You know how it goes. Your child spends days scrutinising the size and shape of that carefully-wrapped gift underneath the Christmas tree – you even catch them giving it a sneaky squeeze and shake to work out what’s inside. Then, on Christmas morning, they rip off the wrapping paper only to find they’re the proud owner of an ‘embarrassing’ jumper, some trainers that don’t fit, or a second copy of FIFA 20 – and you’re left wondering what to do with this year’s unwanted gifts.
No parent wants their child to seem ungrateful, so we remind them (again and again and again…) to appreciate, and say thank you, for every single gift – even the ones that are a bit, well, weird.
After all, it’s tricky for friends and relatives to buy for kids and teens because their tastes, interests and clothes sizes change so fast as they grow. This means you can almost guarantee that a few of your child’s Christmas presents will miss the mark this year.
So, if you’re wondering how to make the most of those unwanted Christmas gifts, we’ve got a few ideas.
If you have a gift receipt, taking the unwanted gift back to the shop for an exchange is a no brainer. Unfortunately, you won’t be able to return it for cash, but you should be able to get a credit note if you can’t find a good alternative.
Although shops aren’t legally obliged to offer refunds or exchanges, return policies do vary. As long as it’s obvious where your present came from, the tags are still attached and it’s in perfect condition, some shops will even let you exchange a gift without a receipt. It’s worth giving it a go – you just might get lucky!
If the item was bought online, or you can’t get to the store to return it, you could have an honest chat with the person who bought the gift and ask if they still have the receipt. This can be an awkward conversation, so it’s best to save this approach for friends and family who you know well and are unlikely offend or upset – otherwise you might find they won’t be so generous next year.
Pass it on
As long as you don’t accidentally give an unwanted present back to the person who originally bought it for you, re-gifting can be a great solution. This works especially well with children’s toys, as it means you can keep a handy stockpile of potential gifts for last-minute birthday parties. Just remember to keep track of where the gift originally came from to avoid any embarrassing re-gifting mishaps.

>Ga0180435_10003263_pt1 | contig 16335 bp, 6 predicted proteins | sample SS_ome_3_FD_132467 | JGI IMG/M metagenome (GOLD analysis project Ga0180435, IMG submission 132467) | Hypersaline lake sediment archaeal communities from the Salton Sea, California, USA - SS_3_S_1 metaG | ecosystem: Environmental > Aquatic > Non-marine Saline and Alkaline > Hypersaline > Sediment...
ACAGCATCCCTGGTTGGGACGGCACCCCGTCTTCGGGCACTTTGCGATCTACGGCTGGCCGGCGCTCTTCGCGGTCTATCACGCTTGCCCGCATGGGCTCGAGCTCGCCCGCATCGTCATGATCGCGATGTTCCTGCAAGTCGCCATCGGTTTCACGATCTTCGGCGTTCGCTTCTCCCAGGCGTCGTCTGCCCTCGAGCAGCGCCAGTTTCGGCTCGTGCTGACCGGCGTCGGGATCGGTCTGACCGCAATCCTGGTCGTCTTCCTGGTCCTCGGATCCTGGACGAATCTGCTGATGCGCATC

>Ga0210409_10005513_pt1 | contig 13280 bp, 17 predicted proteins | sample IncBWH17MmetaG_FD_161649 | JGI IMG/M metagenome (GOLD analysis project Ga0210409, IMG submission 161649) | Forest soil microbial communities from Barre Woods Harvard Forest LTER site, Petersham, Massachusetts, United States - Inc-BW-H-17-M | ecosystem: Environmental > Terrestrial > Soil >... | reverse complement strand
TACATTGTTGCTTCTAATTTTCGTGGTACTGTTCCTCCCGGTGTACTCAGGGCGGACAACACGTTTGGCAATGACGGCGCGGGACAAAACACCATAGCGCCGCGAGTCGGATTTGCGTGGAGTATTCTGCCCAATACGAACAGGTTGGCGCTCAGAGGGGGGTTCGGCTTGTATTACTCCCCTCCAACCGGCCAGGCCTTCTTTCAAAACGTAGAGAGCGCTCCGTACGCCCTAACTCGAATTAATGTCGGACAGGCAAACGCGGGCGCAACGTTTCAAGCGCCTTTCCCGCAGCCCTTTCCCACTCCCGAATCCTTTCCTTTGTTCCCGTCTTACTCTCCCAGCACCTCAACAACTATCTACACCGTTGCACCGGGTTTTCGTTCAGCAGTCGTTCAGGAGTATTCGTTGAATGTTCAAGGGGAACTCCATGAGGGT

Donating unwanted gifts to charity is a great way to spread some Christmas cheer. Most charity shops will accept donations of clothes, shoes, toys and books – but many have rules around accepting electrical items or sports equipment, so it’s best to check with them first. If you don’t know where to donate toys, especially if they’re big or bulky, ask if your local charity shop will collect your unwanted items.
Alternatively, you could offer your unwanted gifts on second hand websites like Freecycle or Freegle. This is a convenient way to recycle your unwanted Christmas gifts – and you’ll get a warm glow from the knowledge that someone in your community will benefit from your donated items.
Swapping rather than donating items means that you won’t be left empty handed – and thanks to websites like Swapz, it’s never been easier to swap toys, games, gadgets and clothes online. You can also trade in games at GameXChange and GAME stores have a popular Trade It service, both online and in-store, where you can trade, buy and sell second hand or unwanted items.
If your teen wants to get rid of unwanted clothes, it’s possible to swap items on online marketplace Depop. This usually happens over DM, but check the seller’s bio first as some buyers and sellers make it clear that they’re not interested in swaps. Vinted also allows users to swap children’s clothes, toys, games and books – just look out for the swap sign on listings. Don’t forget to check the seller’s ratings before you agree to swap as this is a good indication of whether they’re a trusted seller.
It’s also worth checking the classifieds section of your local paper to see if there are any swap shops in your area – or you could get together with friends to swap your used stuff and unwanted gifts.
There are lots of ways to resell unwanted gifts. Ask friends if they can recommend a preloved or resale shop in your area that will sell things for you. Most will take a commission for selling your stuff, but it’s a hassle-free way to earn some extra cash that your kids can use to buy the things they really want.
If you’d prefer to sell stuff online, consider using online selling sites like eBay and Gumtree. eBay allows you to list up to 50 items per month for free, which is good news if you have lots of items to sell online. When your item sells, you’ll be charged a ‘final value fee’ which is equal to 10% of the total amount, including postage. Make sure you only post items to the verified address that the buyer has provided – if you send it elsewhere, eBay won’t give you any protection if it fails to arrive.
Gumtree is community based, so buyers and sellers will usually need to meet up. For safety reasons, it’s best to meet in a public place – and never get into a buyer’s vehicle. It’s always best to get cash when you sell items, so don’t accept cheques as a form of payment.
You have to be at least 18 years old to sign up to most of these selling websites – but teenagers over the age of 13 can sell unwanted items of clothing on Depop. Unfortunately they’ll still need to use your PayPal account to receive their proceeds of their online sales, as they can’t get cash paid directly into their gohenry account.
You never know, once your child gets a taste for making money, they might develop a newfound enthusiasm for tidying their room and selling stuff that they no longer use.
So that unwanted Christmas present could turn out to be the gift that keeps on giving.
Do you regift, resell or donate Christmas gifts?